(NextWeb) Scientists in the quantum computing field may have found a eureka moment in recently published physics research conducted by an international team with representatives from Cornell, Harvard, Université Paris-Sud, Stanford, University of Tokyo and other centers of academia. In a paper titled “Using Machine Learning for Scientific Discovery in Electronic Quantum Matter Visualization Experiments” the team explored a 20 year-old hypothesis that could lead to the creation of a room-temperature superconductor. Optimists might consider this work “a snowball that could cause a quantum computing avalanche.”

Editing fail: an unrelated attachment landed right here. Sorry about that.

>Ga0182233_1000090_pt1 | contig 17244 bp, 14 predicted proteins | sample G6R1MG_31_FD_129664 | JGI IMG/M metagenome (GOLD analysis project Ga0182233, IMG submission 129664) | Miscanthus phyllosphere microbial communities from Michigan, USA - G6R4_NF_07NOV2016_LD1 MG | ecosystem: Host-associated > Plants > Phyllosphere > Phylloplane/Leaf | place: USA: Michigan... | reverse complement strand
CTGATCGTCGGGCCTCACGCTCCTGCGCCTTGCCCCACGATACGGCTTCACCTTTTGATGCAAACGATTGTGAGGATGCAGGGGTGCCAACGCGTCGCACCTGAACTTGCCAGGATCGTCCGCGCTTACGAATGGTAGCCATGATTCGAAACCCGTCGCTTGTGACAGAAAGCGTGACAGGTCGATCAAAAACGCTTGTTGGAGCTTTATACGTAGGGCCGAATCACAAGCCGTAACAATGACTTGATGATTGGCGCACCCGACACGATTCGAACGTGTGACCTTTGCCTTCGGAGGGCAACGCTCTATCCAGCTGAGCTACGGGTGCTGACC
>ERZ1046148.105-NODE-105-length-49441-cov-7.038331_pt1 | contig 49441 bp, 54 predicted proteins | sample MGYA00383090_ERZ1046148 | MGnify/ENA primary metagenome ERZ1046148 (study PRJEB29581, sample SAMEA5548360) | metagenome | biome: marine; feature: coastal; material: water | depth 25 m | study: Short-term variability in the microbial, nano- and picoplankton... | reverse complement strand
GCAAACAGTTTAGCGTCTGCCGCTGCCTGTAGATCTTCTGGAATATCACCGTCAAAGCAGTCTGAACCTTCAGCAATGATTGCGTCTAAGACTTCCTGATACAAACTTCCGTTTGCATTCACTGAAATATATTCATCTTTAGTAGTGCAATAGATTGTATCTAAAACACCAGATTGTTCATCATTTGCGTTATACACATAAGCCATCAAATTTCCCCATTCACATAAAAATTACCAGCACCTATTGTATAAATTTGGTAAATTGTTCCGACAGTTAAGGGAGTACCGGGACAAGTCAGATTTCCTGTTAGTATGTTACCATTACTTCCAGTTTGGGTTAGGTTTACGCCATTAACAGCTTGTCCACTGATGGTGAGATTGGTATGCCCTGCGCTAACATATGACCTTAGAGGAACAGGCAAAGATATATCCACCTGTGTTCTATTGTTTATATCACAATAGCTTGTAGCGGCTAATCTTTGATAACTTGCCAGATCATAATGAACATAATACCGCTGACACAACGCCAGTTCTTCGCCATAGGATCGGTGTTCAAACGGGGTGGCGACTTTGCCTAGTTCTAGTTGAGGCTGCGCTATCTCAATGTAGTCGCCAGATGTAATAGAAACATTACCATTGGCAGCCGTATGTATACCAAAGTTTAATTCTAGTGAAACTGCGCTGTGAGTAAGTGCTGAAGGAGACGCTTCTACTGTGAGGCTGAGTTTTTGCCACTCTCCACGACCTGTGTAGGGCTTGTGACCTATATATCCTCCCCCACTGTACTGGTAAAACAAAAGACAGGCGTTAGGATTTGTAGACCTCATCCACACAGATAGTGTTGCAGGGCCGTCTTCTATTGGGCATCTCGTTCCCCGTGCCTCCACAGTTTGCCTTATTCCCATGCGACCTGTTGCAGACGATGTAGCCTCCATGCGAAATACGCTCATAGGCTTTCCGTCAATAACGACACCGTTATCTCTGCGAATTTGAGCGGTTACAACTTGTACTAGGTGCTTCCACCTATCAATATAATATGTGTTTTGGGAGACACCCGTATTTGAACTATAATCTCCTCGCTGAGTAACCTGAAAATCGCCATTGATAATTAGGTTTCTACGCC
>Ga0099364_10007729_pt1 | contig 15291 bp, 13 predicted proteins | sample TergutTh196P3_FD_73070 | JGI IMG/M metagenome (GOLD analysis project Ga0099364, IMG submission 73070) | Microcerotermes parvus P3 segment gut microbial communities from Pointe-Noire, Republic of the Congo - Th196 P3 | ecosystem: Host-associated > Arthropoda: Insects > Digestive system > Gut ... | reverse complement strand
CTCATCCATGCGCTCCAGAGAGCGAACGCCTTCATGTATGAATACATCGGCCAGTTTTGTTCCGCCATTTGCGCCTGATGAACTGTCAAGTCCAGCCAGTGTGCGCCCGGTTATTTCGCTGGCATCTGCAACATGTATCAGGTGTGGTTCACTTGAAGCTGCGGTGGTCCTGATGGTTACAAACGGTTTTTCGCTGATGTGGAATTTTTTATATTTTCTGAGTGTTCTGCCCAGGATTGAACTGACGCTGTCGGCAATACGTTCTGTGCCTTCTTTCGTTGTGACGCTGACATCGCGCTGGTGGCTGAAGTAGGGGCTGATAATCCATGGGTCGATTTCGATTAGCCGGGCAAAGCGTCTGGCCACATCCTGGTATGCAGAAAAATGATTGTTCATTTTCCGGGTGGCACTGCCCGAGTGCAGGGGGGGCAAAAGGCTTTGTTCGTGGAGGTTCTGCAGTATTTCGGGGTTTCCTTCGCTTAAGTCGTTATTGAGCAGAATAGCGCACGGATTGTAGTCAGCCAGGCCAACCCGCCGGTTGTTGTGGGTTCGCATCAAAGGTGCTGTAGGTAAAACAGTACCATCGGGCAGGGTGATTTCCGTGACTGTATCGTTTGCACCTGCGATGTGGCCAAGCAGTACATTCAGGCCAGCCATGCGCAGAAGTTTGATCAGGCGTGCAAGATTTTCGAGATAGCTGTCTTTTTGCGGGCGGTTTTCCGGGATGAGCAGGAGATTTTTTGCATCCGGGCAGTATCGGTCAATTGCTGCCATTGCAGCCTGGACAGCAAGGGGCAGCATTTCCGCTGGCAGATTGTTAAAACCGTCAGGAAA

There’s a physics problem with superconductors called “cuprates” that nobody has been able to figure out yet. It basically says that as a cuprate’s temperature is lowered to the point where it can conduct, it enters a mysterious state called a “psuedogap” wherein researchers aren’t able to determine what’s happening. This team created a machine learning paradigm that could figure out one of hypotheses regarding the pseudogap: 1) cuprates’ psuedogap is the result of strong interactions between particles; 2) or it’s the result of weakly interacting waves. The AI-generated result result indicates the behavior of the psuedogap more closely resembles the particle-like hypothesis than the wave-like one. Unfortunately, there was no “C” option since the neural network not generate its own hypothesis, so this work isn’t definitive by any means.